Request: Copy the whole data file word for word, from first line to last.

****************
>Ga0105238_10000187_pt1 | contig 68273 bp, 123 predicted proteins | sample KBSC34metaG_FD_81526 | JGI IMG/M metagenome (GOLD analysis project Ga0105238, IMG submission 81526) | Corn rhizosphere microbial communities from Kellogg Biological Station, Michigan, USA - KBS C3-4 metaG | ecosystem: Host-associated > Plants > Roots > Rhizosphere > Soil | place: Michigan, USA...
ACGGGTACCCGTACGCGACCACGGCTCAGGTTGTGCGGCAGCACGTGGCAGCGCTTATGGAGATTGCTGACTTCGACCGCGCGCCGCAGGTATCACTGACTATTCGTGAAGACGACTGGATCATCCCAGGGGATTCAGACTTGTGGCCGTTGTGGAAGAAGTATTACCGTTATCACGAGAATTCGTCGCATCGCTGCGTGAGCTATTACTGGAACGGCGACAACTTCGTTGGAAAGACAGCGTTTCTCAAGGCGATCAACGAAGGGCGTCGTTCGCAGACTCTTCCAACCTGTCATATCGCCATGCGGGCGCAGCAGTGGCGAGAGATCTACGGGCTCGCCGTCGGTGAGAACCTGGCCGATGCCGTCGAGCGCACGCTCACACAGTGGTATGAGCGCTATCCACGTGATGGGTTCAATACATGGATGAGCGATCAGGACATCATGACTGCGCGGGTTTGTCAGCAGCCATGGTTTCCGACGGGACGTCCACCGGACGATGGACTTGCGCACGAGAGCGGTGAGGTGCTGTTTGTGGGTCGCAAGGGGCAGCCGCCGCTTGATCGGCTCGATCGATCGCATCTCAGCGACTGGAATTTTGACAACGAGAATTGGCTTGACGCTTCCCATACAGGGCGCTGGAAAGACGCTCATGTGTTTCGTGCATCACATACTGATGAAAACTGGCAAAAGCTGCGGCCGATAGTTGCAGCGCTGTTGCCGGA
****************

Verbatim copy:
>Ga0105238_10000187_pt1 | contig 68273 bp, 123 predicted proteins | sample KBSC34metaG_FD_81526 | JGI IMG/M metagenome (GOLD analysis project Ga0105238, IMG submission 81526) | Corn rhizosphere microbial communities from Kellogg Biological Station, Michigan, USA - KBS C3-4 metaG | ecosystem: Host-associated > Plants > Roots > Rhizosphere > Soil | place: Michigan, USA...
ACGGGTACCCGTACGCGACCACGGCTCAGGTTGTGCGGCAGCACGTGGCAGCGCTTATGGAGATTGCTGACTTCGACCGCGCGCCGCAGGTATCACTGACTATTCGTGAAGACGACTGGATCATCCCAGGGGATTCAGACTTGTGGCCGTTGTGGAAGAAGTATTACCGTTATCACGAGAATTCGTCGCATCGCTGCGTGAGCTATTACTGGAACGGCGACAACTTCGTTGGAAAGACAGCGTTTCTCAAGGCGATCAACGAAGGGCGTCGTTCGCAGACTCTTCCAACCTGTCATATCGCCATGCGGGCGCAGCAGTGGCGAGAGATCTACGGGCTCGCCGTCGGTGAGAACCTGGCCGATGCCGTCGAGCGCACGCTCACACAGTGGTATGAGCGCTATCCACGTGATGGGTTCAATACATGGATGAGCGATCAGGACATCATGACTGCGCGGGTTTGTCAGCAGCCATGGTTTCCGACGGGACGTCCACCGGACGATGGACTTGCGCACGAGAGCGGTGAGGTGCTGTTTGTGGGTCGCAAGGGGCAGCCGCCGCTTGATCGGCTCGATCGATCGCATCTCAGCGACTGGAATTTTGACAACGAGAATTGGCTTGACGCTTCCCATACAGGGCGCTGGAAAGACGCTCATGTGTTTCGTGCATCACATACTGATGAAAACTGGCAAAAGCTGCGGCCGATAGTTGCAGCGCTGTTGCCGGA